ELLICOTT CITY, Md. (WJZ) — It has been 11 days since water tore through Ellicott City, destroying homes and business – and clean-up is far from over as people continue to dig out from a thick layer of mud and debris.
Clean-up efforts crisscrossed Main Street Wednesday night after a river of murky water swept away businesses in historic Ellicott City on May 27.
Livelihoods and windows were shattered, wiping away the entire front wall of the old Caplan’s department store and crusting other shops in a thick layer of mud.
Armed with a face mask and a five-gallon bucket, Tyler Zabriskie helped muck out Tea on the Tiber.
“I don’t want to imagine what it could be, but it’s all sorts of mud and yuck,” Zabriskie said.
[Reporter: Bucket by bucket.]
“Bucket by bucket,” he replied.
Zabriskie used to work at the shop. Now he’s donating his time, like so many others.
“Looking at the other businesses around here, everyone’s feeling it and everyone’s having to make tough decisions,” Zabriskie said.
Amid the clean-up, people discussed who will rebuild and who won’t.
For now, most are focused on saving what they can and scrapping the rest.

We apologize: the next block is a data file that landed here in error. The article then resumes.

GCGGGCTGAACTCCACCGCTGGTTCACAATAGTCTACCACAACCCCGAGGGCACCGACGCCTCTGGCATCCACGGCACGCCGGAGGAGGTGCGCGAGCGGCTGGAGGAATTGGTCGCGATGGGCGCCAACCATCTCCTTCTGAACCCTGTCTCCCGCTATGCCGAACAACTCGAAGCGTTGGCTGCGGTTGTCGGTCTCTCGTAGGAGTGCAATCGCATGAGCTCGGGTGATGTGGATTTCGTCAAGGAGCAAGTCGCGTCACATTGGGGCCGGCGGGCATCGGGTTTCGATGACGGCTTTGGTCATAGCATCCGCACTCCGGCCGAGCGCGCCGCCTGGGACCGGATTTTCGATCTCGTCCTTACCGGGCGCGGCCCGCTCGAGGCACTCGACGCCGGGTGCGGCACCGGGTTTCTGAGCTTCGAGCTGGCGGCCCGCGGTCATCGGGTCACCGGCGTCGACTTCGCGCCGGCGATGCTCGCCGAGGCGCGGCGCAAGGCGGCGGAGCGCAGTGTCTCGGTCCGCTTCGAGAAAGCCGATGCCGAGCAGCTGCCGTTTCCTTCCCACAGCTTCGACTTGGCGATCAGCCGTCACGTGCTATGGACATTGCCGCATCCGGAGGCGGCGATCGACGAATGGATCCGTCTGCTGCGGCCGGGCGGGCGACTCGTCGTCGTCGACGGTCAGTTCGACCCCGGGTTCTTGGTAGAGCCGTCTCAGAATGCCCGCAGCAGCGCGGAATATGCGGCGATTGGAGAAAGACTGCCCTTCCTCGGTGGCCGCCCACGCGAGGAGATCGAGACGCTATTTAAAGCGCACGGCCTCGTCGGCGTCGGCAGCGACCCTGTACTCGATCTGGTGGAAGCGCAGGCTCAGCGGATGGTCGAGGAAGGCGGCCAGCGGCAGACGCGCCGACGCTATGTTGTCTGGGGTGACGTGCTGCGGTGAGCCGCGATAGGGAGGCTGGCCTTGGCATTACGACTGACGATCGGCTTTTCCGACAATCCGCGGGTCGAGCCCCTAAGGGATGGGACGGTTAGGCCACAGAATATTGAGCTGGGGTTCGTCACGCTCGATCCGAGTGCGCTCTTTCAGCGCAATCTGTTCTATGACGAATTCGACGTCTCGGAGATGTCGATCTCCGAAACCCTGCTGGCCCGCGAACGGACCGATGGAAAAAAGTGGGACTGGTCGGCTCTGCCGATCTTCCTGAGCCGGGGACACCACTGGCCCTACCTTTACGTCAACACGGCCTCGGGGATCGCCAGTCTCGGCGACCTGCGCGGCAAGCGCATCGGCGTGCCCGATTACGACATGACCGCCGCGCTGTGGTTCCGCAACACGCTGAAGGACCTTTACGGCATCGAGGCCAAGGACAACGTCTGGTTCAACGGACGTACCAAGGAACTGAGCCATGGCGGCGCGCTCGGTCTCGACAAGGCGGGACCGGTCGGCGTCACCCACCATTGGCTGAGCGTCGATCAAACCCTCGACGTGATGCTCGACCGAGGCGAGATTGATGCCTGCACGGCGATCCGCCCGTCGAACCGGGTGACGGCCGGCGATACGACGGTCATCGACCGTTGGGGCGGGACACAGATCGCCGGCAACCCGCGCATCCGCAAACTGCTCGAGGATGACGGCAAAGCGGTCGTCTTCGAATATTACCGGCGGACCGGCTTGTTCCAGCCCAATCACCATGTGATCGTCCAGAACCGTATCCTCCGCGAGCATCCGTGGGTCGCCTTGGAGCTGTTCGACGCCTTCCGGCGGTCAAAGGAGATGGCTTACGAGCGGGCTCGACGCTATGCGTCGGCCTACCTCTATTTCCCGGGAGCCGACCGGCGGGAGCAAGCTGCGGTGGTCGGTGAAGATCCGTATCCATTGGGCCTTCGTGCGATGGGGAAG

“I think right now, most business owners would tell you they’re weeks ahead of schedule from where they were two years ago,” Howard County Executive Allan Kittleman said.
That’s due in part to being practiced in natural disaster following deadly flooding in 2016.
Kittleman said Main Street will come back, but how is the question county leaders are still trying to answer.
“We’ll continue to be a strong city and we’re going to have a great place for people to live work and play here for another 250 years, but it might look a little different,” Kittleman said.
The county still has a resource center open at the Howard County Department of Community Resources and Services Ellicott City 50+ Center at 9401 Frederick Road, which is running for those hardest hit.